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Abstract

Objective—To determine the effect of maternally derived antibodies on induction of protective immune responses against bovine viral diarrhea virus (BVDV) type II in young calves vaccinated with a modified-live bovine viral diarrhea virus (BVDV) type I vaccine.

Design—Blinded controlled challenge study.

Animals—24 neonatal Holstein and Holstein-cross calves that were deprived of maternal colostrum and fed pooled colostrum that contained a high concentration of (n = 6) or no (18) antibodies to BVDV.

Procedure—At 10 to 14 days of age, 6 seropositive and 6 seronegative calves were given a combination vaccine containing modified-live BVDV type I. All calves were kept in isolation for 4.5 months. Six calves of the remaining 12 untreated calves were vaccinated with the same combination vaccine at approximately 4 months of age. Three weeks later, all calves were challenged intranasally with a virulent BVDV type II.

Results—Seronegative unvaccinated calves and seropositive calves that were vaccinated at 2 weeks of age developed severe disease, and 4 calves in each of these groups required euthanasia. Seronegative calves that were vaccinated at 2 weeks or 4 months of age developed only mild or no clinical signs of disease.

Conclusions and Clinical Relevance—Results indicate that a single dose of a modified-live BVDV type-I vaccine given at 10 to 14 days of age can protect susceptible young calves from virulent BVDV type II infection for at least 4 months, but high concentrations of BVDV-specific maternally derived antibodies can block the induction of the response. (J Am Vet Med Assoc 2001;219:351–356)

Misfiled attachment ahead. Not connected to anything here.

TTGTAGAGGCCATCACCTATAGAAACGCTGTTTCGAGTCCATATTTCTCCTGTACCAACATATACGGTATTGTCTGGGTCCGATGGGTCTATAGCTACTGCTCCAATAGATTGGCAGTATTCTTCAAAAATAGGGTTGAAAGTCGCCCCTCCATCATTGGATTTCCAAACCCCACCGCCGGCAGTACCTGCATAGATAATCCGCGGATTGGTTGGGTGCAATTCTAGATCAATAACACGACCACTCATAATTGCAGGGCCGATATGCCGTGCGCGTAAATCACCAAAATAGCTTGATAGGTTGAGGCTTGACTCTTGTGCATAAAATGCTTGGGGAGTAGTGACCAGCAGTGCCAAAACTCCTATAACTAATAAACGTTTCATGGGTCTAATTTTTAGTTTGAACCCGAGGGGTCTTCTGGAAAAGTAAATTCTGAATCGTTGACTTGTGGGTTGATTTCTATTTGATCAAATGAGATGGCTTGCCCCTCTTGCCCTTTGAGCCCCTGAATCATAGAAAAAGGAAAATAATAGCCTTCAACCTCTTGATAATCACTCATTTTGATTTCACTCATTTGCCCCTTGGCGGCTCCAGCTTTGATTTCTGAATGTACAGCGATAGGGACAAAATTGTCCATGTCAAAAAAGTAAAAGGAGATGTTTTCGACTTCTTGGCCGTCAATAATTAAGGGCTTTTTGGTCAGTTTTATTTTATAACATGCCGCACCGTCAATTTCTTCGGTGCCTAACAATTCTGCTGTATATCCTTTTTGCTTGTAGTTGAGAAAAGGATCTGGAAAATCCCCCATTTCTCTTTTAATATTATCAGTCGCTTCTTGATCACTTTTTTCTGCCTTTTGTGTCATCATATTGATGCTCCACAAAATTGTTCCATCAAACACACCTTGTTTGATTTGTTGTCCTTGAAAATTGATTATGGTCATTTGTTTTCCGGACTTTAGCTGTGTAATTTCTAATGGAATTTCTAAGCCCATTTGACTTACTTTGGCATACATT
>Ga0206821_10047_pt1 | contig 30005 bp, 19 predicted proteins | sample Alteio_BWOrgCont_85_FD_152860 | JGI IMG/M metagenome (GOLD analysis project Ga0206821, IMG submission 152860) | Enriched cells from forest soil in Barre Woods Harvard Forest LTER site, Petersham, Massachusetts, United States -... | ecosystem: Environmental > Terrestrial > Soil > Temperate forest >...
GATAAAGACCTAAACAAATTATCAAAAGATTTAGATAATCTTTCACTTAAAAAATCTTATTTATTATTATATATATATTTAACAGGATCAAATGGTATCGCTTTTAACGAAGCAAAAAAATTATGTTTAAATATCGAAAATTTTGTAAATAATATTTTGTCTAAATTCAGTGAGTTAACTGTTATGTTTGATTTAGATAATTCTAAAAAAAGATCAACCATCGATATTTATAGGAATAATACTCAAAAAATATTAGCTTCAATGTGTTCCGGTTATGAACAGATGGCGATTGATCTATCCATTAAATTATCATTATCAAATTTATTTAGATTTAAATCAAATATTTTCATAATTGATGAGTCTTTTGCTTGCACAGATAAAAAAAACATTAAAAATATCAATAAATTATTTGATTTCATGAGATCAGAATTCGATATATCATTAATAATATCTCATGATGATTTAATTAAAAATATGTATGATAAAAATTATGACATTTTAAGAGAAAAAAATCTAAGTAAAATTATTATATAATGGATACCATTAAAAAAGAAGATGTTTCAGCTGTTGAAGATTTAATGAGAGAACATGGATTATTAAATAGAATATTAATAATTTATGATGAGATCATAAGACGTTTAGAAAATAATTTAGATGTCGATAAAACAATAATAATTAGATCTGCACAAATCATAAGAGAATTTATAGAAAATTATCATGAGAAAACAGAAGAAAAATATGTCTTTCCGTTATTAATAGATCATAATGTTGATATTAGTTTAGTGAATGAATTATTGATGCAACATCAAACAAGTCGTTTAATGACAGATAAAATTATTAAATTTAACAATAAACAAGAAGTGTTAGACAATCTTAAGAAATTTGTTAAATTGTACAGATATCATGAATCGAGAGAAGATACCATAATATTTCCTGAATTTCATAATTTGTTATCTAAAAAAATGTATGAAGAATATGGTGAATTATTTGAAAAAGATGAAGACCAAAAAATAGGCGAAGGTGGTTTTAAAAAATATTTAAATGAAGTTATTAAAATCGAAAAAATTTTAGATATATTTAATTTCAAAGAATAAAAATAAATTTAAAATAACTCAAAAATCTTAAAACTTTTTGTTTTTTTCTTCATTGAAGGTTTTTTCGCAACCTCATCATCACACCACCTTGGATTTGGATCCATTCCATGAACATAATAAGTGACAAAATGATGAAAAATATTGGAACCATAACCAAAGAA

Full access
in Journal of the American Veterinary Medical Association

Abstract

Objective—To evaluate the effectiveness and safety of cefovecin sodium in the treatment of cats with naturally occurring skin infections (abscesses and infected wounds).

Design—Multicenter (26 sites), randomized, double-blind, controlled clinical trial.

Animals—Client-owned cats of any breed with naturally occurring skin infections with associated clinical signs and confirmatory bacteriologic culture results.

Procedures—Cats with clinical signs of skin and soft tissue infection were randomly allocated to receive a single dose of cefovecin (8 mg/kg [3.6 mg/lb], SC) followed by placebo drops administered orally once daily for 14 days or 1 SC placebo injection followed by cefadroxil (22 mg/kg [10 mg/lb], PO, once daily for 14 days). Only one 14-day treatment course was permitted.

Results—Effectiveness of cefovecin in the treatment of cats with abscesses and infected wounds was similar to that of cefadroxil. At the final assessment on day 28, 97% (86/89) of cefovecin-treated cats and 91% (80/88) of cefadroxil-treated cats were considered treatment successes. There were no serious adverse events or deaths related to treatment.

Conclusions and Clinical Relevance—1 SC injection of 8 mg of cefovecin/kg for the treatment of cats with naturally occurring skin infections (wounds and abscesses) was safe and as effective as cefadroxil administered orally at 22 mg/kg, once daily for 14 days.

Full access
in Journal of the American Veterinary Medical Association